It is an eye-opening experience for my husband and I because it is “test drive” for us when he graduates college in May 2018 and leaves for the military ( Coast Guard ).
He is our only child. We are “dating” again and getting to know each other all over again. It is strange in a way. Every conversation we have had for the last 20 years involves our son and what activities he involved with.
I have enjoyed your blog about coping with empty nesting and your kids graduating and leaving home. It has helped me know that my feelings are normal and expected.
Not sure how I am going to handle our Joe leaving us and joining the CG, but he will be continuing his culinary arts education there. The CG has an excellent reputation for their Culinary Arts School.
Yes, we have been spoiled with his fancy dishes and recipes he tries out in school and then at home.
Karen Grosz says
Cathy, i have read your blog since the beginning. Your daughter is 2 days older than my son. Your son is about 1.5 months younger than my other son. This year my youngest went off to college. Oh how I wish I had kept him home when he was young a year longer.) Anyway, those things you experienced are definitely real for me as an empty nester. I did think I would have trouble with quiet, but I don’t. I really enjoy the quiet. It has been a little easier since he is a communicator so I hear from him often. I live in Bismarck, ND and boy my boys are at NDSU Fargo this year so three hours away.
Anyway, I just wanted to say I rarely comment, but I have enjoyed watching your kids grow. I have loved your honesty with your community.
Now go hug your boy. I think I will text mine.
Cathy Zielske says
Hey Karen! You know, I don’t know if Cole will be communicator if and when he heads off for school. I know his sister is, and I’m so grateful for that, but… I think this second child thing is definitely going to be a little easier. We ease into this time in life, if we are lucky. 🙂 Glad you commented. I appreciate long time readers very much.
We’re in a “nearly empty nest” phase of life. Both our boys are still at home, have graduated, didn’t go to college, and are seeking gainful employment (in between jobs). On the one hand, John and I can leave for a weekend of camping and the house and cat are taken care of, so that’s kind of cool. On the other, we still have people in our house, but they’re pretty low-maintenance. While I’m ready for them to move on with their lives, I also enjoy hanging out with them or having long talks about stuff – important, trivial, and anything else – having company for lunch, help with heavy or high-up things (strong, tall sons), but also that I can go do my own thing and not worry about them being home. It’s a season of small transition and that’s okay right now.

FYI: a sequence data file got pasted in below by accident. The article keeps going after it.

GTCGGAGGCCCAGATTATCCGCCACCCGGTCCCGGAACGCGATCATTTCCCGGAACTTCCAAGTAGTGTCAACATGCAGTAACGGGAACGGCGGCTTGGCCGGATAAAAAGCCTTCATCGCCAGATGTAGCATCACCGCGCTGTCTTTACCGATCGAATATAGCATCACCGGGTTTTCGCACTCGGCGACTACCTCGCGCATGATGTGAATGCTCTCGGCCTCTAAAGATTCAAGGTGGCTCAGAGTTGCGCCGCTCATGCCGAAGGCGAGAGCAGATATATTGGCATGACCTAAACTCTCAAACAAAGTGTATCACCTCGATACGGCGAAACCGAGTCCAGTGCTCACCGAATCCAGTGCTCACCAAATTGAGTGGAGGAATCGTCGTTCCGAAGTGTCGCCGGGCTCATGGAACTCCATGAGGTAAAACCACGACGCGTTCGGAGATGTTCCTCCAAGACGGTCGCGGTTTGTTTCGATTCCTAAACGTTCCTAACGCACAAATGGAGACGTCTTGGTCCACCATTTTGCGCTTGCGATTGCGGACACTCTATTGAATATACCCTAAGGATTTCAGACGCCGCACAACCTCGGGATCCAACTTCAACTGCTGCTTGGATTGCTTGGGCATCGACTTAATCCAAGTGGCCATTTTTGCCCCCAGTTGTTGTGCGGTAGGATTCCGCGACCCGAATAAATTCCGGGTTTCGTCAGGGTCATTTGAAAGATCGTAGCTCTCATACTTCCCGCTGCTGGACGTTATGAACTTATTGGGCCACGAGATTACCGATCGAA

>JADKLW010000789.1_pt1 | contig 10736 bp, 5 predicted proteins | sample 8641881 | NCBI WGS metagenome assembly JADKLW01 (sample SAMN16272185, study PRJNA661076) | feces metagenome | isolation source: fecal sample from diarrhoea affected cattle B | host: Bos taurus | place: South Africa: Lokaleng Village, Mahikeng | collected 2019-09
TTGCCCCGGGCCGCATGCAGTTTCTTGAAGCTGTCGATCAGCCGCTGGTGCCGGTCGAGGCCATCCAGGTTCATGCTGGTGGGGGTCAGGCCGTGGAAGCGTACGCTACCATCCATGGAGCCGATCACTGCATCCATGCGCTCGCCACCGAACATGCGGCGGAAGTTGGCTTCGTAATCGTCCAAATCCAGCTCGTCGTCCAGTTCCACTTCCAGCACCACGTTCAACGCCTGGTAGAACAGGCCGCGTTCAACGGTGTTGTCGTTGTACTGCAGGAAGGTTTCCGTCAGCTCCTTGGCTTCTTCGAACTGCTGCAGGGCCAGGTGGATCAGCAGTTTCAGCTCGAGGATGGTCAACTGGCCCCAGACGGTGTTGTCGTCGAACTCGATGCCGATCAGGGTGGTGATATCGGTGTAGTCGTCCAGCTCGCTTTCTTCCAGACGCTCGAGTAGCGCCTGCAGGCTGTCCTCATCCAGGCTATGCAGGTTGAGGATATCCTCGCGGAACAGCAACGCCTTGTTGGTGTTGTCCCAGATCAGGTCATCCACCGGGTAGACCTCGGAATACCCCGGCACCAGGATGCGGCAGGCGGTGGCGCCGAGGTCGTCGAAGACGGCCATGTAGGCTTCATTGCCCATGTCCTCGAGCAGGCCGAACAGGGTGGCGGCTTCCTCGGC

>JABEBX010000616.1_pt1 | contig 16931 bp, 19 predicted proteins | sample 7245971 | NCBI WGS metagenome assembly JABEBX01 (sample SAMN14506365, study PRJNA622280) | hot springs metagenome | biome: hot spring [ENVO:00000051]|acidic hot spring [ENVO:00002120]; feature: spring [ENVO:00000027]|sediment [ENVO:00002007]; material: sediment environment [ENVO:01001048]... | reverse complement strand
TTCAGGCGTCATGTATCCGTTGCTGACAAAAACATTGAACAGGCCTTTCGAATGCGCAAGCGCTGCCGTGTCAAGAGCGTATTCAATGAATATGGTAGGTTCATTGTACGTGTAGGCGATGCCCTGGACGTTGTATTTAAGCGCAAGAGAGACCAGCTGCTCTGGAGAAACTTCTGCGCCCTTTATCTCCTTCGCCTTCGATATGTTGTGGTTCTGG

Abby P says
My younger son went to community college for 2 years, and has recently transferred to Univ. of AZ – we live in SoCal. Everyone asks me how my my husband and I handled moving him to AZ, and if my husband and I cried the whole 8 hours home. Should I feel guilty for saying “No, not a tear was shed”? I feel like he was so incredibly ready for this move; he’s so independent, confident, responsible, and I know this experience will be so amazing for him in so many ways. His girlfriend of 2 years is also returning to Univ. of AZ for her 2nd year, and I LOVE that they live close to one another and will help each other through school and life itself. This is their chance to be a true couple (other than living together). I’m just so excited for them both that there’s no room for sadness. On my side, also, is the knowledge that they are both coming back home in a couple years – let’s face it – no one their age can really afford to move out on their own these days. #WINNINGATLIFE